18 An Economist s Proposal 18 Ronald Coase, 1991 Nobel Laureate in Economics R. Coase, The federal communications commission, J. Law and Economics, pp. 1 40, Introduce spectrum property rights, sell to highest bidders, do not restrict use. Coase s Theorem : In the absence of transaction costs, spectrum owners will trade rights so that the outcome allocates spectrum to best use. Spectrum auctions finally introduced in the 1990s. Restrictions on use remain.

19 A Governor s Proposal 19 Introduce property rights for senate seat, sell to highest bidder. Rod Blagojevich Former governor of Illinois

20 A Governor s Proposal 20 Introduce property rights for senate seat, sell to highest bidder. Found guilty of violating federal laws Rod Blagojevich Former governor of Illinois

21 21 Spectrum Sharing Models Exclusive use (liberal licenses) Commons Hierarchical (cognitive radio)

22 Spectrum Property Right: Liberal License 22 Spectrum is publicly owned, but licensed for exclusive use Liberal use rules Does not dictate technology (cellular, WiFi commons, satellite, ) Allows spectrum trading Can re-allocate spectrum on large scales. Can define/trade spectrum contracts on finer scales

23 Spectrum Commons 23 Open access Requires etiquette rules for sharing State-regulated (unlicensed) Spectrum owned by government Etiquette rules part of industry standard (802.11) Privately owned (licensed) Licensee sets rules, polices band Revenue from selling approved equipment

24 Engineering Approach to Spectrum Crunch 24 Add intelligence to mobile devices Frequency agility Wideband sensing Interference avoidance Adaptive quality of service (context aware) Cognitive Radio Mitola and Maguire (1999) Enables spectrum scavenging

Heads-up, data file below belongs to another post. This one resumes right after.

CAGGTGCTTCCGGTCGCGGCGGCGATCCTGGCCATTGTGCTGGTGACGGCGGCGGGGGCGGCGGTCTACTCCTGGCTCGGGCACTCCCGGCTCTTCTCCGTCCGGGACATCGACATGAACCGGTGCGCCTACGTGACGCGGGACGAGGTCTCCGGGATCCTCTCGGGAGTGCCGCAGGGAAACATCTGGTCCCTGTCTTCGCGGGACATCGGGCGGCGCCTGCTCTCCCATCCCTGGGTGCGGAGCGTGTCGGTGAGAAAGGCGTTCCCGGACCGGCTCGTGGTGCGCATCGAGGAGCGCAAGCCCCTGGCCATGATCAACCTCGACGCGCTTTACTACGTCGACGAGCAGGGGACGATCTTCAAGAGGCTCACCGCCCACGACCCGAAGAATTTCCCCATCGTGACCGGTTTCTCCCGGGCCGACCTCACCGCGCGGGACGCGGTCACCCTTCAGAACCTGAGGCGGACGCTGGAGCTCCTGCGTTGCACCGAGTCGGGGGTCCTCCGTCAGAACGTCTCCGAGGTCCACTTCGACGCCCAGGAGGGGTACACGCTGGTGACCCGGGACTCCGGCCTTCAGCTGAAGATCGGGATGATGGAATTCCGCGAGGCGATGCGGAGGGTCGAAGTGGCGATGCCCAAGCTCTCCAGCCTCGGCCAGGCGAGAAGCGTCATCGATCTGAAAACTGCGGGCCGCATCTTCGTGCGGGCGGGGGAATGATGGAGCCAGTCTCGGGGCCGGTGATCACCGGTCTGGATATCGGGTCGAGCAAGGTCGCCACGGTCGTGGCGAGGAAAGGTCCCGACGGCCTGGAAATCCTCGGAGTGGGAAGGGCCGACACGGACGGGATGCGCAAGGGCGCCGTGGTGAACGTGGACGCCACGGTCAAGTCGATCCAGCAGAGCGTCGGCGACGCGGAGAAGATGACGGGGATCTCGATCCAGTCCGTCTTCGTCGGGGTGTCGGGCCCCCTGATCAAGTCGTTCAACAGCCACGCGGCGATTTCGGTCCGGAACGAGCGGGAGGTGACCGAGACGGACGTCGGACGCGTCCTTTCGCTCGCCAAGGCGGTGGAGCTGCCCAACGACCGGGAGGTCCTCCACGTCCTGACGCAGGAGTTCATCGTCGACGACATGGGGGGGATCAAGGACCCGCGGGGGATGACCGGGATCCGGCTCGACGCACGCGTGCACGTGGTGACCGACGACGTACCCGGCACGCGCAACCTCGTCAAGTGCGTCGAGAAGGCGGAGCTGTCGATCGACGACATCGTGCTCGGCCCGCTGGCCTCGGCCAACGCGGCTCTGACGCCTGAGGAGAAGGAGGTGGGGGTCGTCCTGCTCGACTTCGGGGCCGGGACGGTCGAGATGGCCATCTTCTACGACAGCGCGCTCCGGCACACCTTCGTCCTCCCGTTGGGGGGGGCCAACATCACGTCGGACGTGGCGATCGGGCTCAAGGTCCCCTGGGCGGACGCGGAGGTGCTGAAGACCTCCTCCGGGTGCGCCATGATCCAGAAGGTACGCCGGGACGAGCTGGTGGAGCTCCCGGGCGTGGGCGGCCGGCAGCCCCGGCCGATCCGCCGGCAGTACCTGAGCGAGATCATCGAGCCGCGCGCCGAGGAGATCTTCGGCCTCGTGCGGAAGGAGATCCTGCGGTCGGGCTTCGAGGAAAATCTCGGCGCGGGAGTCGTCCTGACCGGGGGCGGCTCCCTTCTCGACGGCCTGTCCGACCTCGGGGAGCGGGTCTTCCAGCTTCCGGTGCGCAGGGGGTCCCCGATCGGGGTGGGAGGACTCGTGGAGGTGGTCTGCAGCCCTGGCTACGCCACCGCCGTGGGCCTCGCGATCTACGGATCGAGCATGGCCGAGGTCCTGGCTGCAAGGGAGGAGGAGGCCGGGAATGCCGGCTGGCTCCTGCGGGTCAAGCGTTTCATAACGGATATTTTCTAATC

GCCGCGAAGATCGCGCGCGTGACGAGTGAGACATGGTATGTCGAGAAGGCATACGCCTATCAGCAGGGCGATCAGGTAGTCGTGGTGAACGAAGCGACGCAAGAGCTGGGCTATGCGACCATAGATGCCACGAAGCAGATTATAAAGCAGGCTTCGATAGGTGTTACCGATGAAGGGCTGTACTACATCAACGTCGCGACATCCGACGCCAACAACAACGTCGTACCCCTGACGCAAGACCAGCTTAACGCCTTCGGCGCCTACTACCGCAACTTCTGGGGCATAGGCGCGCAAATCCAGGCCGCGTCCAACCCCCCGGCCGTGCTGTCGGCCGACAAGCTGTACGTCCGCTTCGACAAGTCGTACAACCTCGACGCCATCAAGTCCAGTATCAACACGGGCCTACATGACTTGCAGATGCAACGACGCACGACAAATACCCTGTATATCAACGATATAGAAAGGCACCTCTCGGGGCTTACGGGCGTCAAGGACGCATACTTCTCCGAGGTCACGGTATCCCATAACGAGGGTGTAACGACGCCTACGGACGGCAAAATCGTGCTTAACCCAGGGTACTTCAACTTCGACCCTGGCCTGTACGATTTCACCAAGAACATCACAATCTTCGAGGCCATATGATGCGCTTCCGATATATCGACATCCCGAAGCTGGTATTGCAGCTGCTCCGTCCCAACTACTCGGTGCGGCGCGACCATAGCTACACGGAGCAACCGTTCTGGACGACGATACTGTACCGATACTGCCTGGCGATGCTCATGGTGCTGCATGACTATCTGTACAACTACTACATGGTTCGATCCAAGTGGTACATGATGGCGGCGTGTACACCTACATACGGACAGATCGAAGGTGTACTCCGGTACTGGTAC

25 Hierarchical 25 Primary and secondary users Secondary users must not disrupt primary users Relies on cognitive radio

26 Hierarchical 26 Primary and secondary users Secondary users must not disrupt primary users Relies on cognitive radio State-regulated Spectrum owned by government Use rules for secondary users part of standard (802.22) Private contracts with spectrum scavengers Interference levels/payments set by mutual agreement

27 Hierarchical: Technologies 27 Primary and secondary users Secondary users must not disrupt primary users Relies on cognitive radio Underlay: low-power, spread spectrum for secondary users Overlay: exploit white spaces left by primary users

28 Current Allocations 28 Mix of: restricted use bands (e.g., broadcast TV) liberalized licenses (cellular) state-regulated commons (WiFi) Active trading of liberalized licenses among commercial service providers US policy trends have favored assignments of unlicensed spectrum over liberalized licenses

29 Why Unlicensed Spectrum? 29 Pushed by DARPA

30 Why Unlicensed Spectrum? 30 Pushed by DARPA Military needs distributed, dynamic methods for spectrum sharing across military units Also by Microsoft, Google, Apple Facilitates 3 rd -party software applications Success of WiFi